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The Kichwa woman fighting drug traffickers and loggers in the Peruvian Amazon

  • Marisol García Apagüeño is the first woman to serve in the leadership of her Indigenous federation in the Peruvian Amazon, where she has made it her mission to support the struggle for the recognition and land titling of the Kichwa people.
  • Drug traffickers and illegal loggers have encroached onto Indigenous lands and threatened community leaders, including García Apagüeño, for reporting the problems to the outside world.
  • Indigenous leaders and legal experts say a key obstacle to driving out the criminal groups is the government’s failure to issue land titles to the Indigenous communities, which leaves them with no legal standing to complain about the invasions.
  • García Apagüeño says the communities need government support and economic livelihood alternatives to avoid being co-opted by the loggers and traffickers.

“They may kill one, two, three of us, but others will come to defend the forest, they will not exterminate us,” says Marisol García Apagüeño, an Indigenous Kichwa leader from the Lower Huallaga region of the Peruvian Amazon.

García Apagüeño is the only woman leader of the Federation of Indigenous Kechua Chazuta Amazonian Peoples (FEPIKECHA). It’s a position that she’s proud to hold, but one that’s not easy, as she takes on the complicated and dangerous task of representing 14 communities threatened by illegal logging, drug trafficking, and a lack of land titles.

García Apagüeño has served as the recording secretary at FEPIKECHA since 2018, when she was elected to represent the Kichwa Indigenous communities of the Lower Huallaga in Peru’s San Martín department. She uses the position to campaign for greater public awareness of Indigenous peoples’ issues and to denounce illegal activities using all her knowledge, including her studies in graphic design and computer science.

García Apagüeño also established the community radio station Voces de la Selva–FEPIKECHA (Voices of the Rainforest) and supported the launch of a Facebook page for the federation, which has led to threats from criminal groups operating in the region.

Kichwa environmental defender Marisol García Apagüeño in her community of Túpac Amaru. Image courtesy of Marisol García Apagüeño.

“I keep knocking on doors and I’ve presented myself before the Inter-American Commission on Human Rights to speak about the dangers we face,” she says. “We’ve also met with human rights organizations because my people are threatened — they’ve kidnapped Indigenous defenders and I know what it’s like to live in fear, when you can’t even leave your house because they could kill you.”

García Apagüeño remembers her childhood in the district of Chazuta very well, around 30 years ago, when the area was notorious as a production hub for coca leaf and cocaine paste. Things eventually changed following a series of state-led eradication drives in the 1990s and 2000s. According to García Apagüeño, it was only since 2005 that the residents of the area began to gain some semblance of peace, believing the nightmare was over. But adversity has returned, and is once again stalking the Indigenous communities.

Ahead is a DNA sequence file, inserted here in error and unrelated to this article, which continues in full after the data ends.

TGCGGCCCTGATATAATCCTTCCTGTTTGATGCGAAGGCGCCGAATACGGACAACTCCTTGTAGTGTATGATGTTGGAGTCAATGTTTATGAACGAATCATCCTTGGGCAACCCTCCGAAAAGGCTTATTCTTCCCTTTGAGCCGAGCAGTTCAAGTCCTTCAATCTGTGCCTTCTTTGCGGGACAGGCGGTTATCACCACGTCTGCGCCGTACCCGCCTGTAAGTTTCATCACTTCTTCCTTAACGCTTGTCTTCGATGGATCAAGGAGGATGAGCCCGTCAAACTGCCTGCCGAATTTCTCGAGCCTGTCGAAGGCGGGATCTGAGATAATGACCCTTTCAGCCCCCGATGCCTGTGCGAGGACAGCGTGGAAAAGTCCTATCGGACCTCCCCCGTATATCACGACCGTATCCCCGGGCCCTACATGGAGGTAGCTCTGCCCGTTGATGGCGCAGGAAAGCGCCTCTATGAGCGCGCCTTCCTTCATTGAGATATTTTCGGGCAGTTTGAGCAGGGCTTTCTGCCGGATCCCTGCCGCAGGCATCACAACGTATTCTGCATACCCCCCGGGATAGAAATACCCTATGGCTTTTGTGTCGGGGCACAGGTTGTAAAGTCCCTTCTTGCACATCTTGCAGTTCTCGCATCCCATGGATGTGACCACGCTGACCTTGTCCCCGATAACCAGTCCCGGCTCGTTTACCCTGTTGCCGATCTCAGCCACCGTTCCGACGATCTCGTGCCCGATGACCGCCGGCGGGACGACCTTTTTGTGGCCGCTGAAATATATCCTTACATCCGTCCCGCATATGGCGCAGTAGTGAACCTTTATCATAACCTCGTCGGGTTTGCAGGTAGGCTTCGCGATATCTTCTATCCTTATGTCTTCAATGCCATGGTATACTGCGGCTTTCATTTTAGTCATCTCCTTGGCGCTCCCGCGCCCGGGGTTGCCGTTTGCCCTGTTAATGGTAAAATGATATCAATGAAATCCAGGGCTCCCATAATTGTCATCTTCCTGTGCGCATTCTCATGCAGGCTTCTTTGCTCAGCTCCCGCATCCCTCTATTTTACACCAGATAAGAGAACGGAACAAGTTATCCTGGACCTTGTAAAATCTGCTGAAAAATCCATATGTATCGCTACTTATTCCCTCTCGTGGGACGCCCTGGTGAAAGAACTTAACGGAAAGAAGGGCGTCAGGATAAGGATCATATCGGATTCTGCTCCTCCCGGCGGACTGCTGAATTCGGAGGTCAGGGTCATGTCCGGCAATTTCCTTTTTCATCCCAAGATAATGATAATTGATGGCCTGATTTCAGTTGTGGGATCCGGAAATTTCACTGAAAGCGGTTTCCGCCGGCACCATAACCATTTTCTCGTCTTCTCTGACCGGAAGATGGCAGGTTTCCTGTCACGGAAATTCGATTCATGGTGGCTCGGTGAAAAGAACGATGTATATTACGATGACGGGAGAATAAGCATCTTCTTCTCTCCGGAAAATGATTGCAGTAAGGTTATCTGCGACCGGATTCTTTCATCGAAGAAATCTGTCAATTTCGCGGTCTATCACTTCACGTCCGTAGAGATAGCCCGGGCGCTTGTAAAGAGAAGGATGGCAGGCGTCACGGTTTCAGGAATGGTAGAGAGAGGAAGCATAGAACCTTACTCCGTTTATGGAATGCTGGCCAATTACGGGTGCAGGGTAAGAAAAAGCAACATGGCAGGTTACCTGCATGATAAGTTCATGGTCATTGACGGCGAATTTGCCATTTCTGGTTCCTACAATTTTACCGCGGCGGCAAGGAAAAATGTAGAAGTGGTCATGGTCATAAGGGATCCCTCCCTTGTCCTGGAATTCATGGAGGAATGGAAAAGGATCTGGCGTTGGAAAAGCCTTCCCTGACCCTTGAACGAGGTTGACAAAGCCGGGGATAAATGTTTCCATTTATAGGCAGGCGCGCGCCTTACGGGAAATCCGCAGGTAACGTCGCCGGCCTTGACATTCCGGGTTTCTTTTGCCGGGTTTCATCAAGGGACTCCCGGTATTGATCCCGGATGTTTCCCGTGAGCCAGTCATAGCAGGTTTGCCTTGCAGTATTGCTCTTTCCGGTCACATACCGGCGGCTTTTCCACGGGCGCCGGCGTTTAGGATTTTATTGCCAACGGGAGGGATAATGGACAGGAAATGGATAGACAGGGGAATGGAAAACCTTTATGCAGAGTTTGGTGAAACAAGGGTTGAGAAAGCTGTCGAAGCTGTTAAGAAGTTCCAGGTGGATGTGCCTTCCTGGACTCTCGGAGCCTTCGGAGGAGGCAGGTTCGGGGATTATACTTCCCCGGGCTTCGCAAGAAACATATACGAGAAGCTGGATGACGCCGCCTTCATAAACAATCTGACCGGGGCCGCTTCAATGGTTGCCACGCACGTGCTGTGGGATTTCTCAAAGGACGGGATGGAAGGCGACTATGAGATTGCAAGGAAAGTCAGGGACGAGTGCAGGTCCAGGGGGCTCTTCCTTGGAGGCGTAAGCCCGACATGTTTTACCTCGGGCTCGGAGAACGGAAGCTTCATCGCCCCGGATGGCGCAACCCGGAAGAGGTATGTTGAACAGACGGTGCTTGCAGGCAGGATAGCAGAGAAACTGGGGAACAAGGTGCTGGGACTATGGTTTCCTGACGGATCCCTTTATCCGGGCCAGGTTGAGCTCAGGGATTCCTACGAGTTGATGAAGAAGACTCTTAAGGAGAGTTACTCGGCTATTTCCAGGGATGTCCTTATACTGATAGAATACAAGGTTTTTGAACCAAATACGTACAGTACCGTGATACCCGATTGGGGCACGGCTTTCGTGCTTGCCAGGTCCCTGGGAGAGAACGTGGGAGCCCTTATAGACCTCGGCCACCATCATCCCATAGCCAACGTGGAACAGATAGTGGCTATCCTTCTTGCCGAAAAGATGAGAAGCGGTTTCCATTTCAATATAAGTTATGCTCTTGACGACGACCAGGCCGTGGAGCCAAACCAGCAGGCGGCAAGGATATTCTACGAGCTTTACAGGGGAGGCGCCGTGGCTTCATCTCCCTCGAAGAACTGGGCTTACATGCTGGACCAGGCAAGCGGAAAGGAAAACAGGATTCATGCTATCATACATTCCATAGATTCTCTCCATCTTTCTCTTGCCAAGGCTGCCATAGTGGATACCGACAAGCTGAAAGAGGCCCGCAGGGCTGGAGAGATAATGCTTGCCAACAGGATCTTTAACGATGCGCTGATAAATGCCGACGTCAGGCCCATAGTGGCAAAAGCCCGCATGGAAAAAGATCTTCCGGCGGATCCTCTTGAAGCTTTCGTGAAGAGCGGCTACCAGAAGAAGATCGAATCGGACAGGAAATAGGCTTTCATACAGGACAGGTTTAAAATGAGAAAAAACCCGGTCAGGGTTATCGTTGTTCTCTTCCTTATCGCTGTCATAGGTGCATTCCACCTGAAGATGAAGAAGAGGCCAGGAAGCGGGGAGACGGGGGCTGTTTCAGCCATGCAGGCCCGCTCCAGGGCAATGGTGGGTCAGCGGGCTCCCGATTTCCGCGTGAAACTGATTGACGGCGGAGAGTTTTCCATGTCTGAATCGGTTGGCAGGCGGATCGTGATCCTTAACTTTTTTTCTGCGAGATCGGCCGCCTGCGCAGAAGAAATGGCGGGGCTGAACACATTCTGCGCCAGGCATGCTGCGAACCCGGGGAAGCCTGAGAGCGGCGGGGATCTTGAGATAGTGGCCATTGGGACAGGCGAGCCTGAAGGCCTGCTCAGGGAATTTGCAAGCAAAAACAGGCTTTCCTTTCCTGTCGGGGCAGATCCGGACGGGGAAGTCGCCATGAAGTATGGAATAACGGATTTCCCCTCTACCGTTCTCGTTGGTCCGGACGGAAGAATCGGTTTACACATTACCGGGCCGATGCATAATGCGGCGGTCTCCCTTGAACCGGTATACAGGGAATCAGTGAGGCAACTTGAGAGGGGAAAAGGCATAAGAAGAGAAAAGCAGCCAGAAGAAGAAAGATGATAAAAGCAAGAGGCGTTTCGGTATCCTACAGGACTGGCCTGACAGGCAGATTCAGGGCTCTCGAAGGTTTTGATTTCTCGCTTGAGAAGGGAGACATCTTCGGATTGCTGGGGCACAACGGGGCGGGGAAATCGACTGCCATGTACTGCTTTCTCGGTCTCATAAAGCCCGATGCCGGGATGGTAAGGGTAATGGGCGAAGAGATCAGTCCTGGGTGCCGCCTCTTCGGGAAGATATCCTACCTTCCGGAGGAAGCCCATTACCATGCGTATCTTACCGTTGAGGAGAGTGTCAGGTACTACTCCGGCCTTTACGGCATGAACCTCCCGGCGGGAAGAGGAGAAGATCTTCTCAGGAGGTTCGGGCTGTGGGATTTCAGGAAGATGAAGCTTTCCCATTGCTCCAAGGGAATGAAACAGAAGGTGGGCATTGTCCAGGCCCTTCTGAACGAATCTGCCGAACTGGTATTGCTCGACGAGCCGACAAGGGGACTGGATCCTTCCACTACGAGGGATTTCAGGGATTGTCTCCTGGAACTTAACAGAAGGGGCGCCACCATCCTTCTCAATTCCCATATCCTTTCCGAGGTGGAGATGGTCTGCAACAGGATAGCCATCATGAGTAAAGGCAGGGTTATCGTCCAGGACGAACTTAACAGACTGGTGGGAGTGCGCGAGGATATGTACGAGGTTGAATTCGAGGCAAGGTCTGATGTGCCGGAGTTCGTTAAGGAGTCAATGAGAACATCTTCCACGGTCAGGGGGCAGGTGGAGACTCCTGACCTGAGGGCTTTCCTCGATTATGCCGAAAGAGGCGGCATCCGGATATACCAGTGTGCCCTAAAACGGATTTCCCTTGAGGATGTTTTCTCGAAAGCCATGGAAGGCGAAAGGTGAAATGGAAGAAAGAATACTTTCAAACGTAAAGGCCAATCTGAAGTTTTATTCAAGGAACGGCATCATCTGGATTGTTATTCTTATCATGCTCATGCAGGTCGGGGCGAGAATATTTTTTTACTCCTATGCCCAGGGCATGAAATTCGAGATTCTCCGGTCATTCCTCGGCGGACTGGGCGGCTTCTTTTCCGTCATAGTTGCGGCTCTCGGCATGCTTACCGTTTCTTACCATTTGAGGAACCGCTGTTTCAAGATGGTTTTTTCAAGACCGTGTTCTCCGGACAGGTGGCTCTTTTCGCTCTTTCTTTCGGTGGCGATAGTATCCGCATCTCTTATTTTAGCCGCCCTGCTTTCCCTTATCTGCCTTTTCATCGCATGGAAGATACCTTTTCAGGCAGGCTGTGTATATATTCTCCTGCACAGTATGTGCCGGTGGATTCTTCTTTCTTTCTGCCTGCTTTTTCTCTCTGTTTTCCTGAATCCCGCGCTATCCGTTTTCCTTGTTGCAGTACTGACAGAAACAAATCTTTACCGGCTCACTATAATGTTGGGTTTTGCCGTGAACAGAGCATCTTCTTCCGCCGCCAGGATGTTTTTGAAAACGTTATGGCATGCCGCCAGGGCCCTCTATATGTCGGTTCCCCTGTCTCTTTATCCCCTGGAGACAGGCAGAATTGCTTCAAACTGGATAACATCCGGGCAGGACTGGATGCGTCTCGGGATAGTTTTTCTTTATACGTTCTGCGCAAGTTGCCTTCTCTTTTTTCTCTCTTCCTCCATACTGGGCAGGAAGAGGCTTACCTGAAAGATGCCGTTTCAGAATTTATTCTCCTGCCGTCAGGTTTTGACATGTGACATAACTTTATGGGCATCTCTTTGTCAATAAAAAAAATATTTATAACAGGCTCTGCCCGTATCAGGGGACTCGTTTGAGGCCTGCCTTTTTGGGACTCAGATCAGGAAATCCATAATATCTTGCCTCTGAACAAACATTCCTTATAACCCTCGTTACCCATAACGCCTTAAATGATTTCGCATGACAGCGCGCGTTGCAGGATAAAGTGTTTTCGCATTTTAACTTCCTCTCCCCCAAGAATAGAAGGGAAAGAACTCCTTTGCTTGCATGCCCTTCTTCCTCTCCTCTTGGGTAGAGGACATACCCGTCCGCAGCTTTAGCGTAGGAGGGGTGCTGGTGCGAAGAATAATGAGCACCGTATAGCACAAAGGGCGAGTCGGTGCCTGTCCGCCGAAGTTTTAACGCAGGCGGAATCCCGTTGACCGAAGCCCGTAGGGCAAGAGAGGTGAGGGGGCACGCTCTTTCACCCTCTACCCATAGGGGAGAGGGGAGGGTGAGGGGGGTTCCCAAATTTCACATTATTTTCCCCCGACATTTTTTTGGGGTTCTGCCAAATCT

“That’s why I’ll speak if I can, as the problems have only grown with the pandemic and they don’t listen to us, the authorities do nothing,” García Apagüeño says.

Residents who Mongabay Latam spoke with confirmed that the threats such as drug trafficking and illegal logging have returned to the Kichwa territory.

Marisol García Apagüeño meets with Kichwa women from across San Martín. She is always seeking to campaign on and promote women’s leadership. Image courtesy of FEPIKECHA.

No land titles

Indigenous peoples’ territory is part of the heritage of their ancestors, the land’s original occupants who domesticated plants and adapted to environmental conditions. García Apagüeño inherited the territory from her grandparents, along with pottery skills to make pitchers that store cold water, as well as a knowledge of plants, cocoa cultivation, and the use of medicinal plants. Although the Kichwa have occupied the Lower Huallaga for thousands of years, none of the 14 communities associated with FEPIKECHA have land titles, and three are not even officially recognized as Indigenous; they’ve initiated the process to obtain official recognition, but it’s stalled with the San Martín departmental government’s agriculture office, according to the federation’s leaders.

“We are older than the Constitution, we arrived on this land before any legislation, that’s why we have a right to it,” García Apagüeño says.

William Ríos, head of the departmental government’s office for land titling and registration, agrees that invasions and illegal activities pose a threat to the communities that lack title deeds. “We’re doing our best to provide land titles, but the costs are high,” he says. “For each community there is an estimated cost of 33,000 soles [about $8,100] to carry out the process, but we are trying to move forward within what’s possible.”

The situation in the communities is worsening every day. Residents report that timber trafficking has increased during the COVID-19 pandemic, and warn that drug trafficking has reappeared and threatens their lives once again.

Illegally logged timber in Santa Rosillo de Yanayacu territory. Image courtesy of the Lower Huallaga Indigenous patrols.